A Dog Dinner.
Asians eat dogs, or rather, in some Asian cultures dogs are included in the pantheon of acceptable consumable animal meats. Some Asian cultures apparently abhor eating dogs - the Japanese (I believe) find the practice rather disagreeable, as do some Islamicized Asians, whilst others are pretty unapologetic about it. Somewhat less known, is the fact that opposition to dog-eating exists within those cultures that practice it. In fact, some nations that are recriminated for their chow-munching habits - such as the Phillipines - have legislation outlawing the convention.
Western revulsion for the practice is well documented and as always it is the western perspective that receives the most consideration and thus defines the practice as both disgusting and immoral. Of course, in an objective sense, eating dogs is no more or less repulsive or immoral than eating chickens or cows. Granted there is the very real issue of cruelty, but if the practice was legislated to ensure humane treatment for the animal then I fail to see how there are any objective reasons for people - any people - to feel shame about eating dogs.
At the root of the fuss over dog-eating, is a very real clash of values stemming from differing cultural norms and attitudes ultimately deriving from colonialist notions. The "issue" over dog-eating boils down to a single factor; western (mostly white) people think it's disgusting. This, of course, is just an opinion mainly from emotion, but white privilege is able to transform this mere opinion into a worldview that seems to serve as a foundation that informs the western mind about the character of Asian people. Even without notions of cruelty, it is somehow implied that eating dogs reflects a bestial quality inherent in the character of Asiatic peoples.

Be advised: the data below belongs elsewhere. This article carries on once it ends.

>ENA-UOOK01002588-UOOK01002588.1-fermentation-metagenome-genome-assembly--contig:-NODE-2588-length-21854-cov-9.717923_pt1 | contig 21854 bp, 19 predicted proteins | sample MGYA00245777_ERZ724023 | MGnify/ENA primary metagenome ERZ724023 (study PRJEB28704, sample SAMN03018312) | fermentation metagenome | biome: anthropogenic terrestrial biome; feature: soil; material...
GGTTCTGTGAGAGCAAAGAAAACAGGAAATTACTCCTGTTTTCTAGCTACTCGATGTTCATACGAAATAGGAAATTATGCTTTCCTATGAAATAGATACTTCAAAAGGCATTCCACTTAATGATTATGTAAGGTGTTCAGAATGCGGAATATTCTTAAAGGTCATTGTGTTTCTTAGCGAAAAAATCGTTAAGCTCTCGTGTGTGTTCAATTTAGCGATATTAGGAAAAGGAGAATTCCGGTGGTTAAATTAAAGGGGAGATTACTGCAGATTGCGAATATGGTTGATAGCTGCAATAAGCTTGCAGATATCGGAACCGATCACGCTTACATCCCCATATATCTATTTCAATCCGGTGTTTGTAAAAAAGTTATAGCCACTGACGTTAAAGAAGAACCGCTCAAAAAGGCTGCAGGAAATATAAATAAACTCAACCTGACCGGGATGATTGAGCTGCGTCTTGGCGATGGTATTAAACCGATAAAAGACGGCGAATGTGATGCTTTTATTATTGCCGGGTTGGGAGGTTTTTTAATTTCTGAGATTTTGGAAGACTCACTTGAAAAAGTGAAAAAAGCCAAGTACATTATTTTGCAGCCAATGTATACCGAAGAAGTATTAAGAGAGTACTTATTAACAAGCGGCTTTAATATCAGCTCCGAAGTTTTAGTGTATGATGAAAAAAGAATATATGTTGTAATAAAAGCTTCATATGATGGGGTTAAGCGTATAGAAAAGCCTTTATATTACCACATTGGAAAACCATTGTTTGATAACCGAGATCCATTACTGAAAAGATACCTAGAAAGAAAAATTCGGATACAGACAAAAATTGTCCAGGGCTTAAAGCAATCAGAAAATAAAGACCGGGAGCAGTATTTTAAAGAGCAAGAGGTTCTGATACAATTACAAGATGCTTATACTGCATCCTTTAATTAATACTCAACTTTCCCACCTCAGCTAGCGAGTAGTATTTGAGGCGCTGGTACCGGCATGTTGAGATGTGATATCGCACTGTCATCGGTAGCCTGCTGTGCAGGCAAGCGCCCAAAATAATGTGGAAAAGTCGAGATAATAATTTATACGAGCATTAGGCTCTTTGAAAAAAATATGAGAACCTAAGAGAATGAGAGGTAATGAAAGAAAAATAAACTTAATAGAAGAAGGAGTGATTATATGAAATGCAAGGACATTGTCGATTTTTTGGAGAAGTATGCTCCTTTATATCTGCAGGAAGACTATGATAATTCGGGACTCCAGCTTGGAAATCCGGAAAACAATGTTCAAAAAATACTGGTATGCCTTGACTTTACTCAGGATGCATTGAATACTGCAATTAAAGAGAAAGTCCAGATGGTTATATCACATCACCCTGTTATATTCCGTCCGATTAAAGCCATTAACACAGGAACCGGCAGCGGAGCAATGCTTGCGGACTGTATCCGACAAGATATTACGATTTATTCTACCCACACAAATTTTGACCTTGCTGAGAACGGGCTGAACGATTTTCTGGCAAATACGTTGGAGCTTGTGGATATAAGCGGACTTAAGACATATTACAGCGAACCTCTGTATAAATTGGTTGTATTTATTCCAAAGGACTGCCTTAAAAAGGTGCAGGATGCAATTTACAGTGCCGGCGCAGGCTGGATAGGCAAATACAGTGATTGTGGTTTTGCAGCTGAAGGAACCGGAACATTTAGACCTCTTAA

As a person who thinks that dogs are adorable enough to eat, I obviously share the cultural proclivity that sees dog-munching as undesirable. But for some reason I lack the arrogance to believe that I have the right to shame or pressure other people to think likewise. After my last pet dog died several years ago, I decided that I couldn't justify keeping another, because to do so would make me a hypocrite - particularly because so many people associate keeping a dog as a pet with humane-ness.
Many people in America treat their dogs better than they treat minorities, their employees, homeless people, or even their own elderly parents. For me, keeping a dog as a pet became morally unjustifiable precisely because I couldn't see how it is humane to have a clean, well-fed, well-housed dog, whilst everyday I would pass several smelly, homeless and hungry people on the street. I started to wonder why instead of trying to create cultural shifts amongst Asian societies that would see them motivated to not eat dogs, Americans didn't try harder to convince their own people to freely use whatever money they would spend on their pet dogs to better address the homelessness problem. A well-fed dog takes food out of the mouths of the homeless and diverts resources that might be better spent. Some dogs even have better health care than many Americans.
Amongst the many ironies of this situation is that dogs evolved to roam in packs in the wild outdoors, hunting or scavenging for food, and not to be kept as ornaments for the pleasure of man. Keeping dogs separated from their own kind, and indoors where they are unable to exercise their natural instincts, could itself be argued to be somewhat cruel. As it stands, American society is more comfortable with the reality that homeless people roam the outdoors, sometimes in packs, and scavenge for whatever scraps they can find amongst the shit and bloodied tampons of the humane, whilst society's pet dogs leave their warm, dry homes and bound along defacating and urinating under the canopy of overpasses and hidden corners of the buildings where the sleeping places of the homeless might be found.
The moralistic brow-beating of Asian cultures for their dog-eating habits, is simply one of many ways that western culture gets to feel smug about its own superiority. Yet, I see nothing inherently more moral or even more desirable about a society that has an entire industry devoted to elevating the comfort of dogs (who incidentally are happy to eat cat's shit!) over that of homeless and poor people. Now, it could be argued that Asians aren't particularly nice to their homeless masses, but -if true, and I'm not saying it is - this just means we are more honest. We're not the ones with pretentions of humane superiority!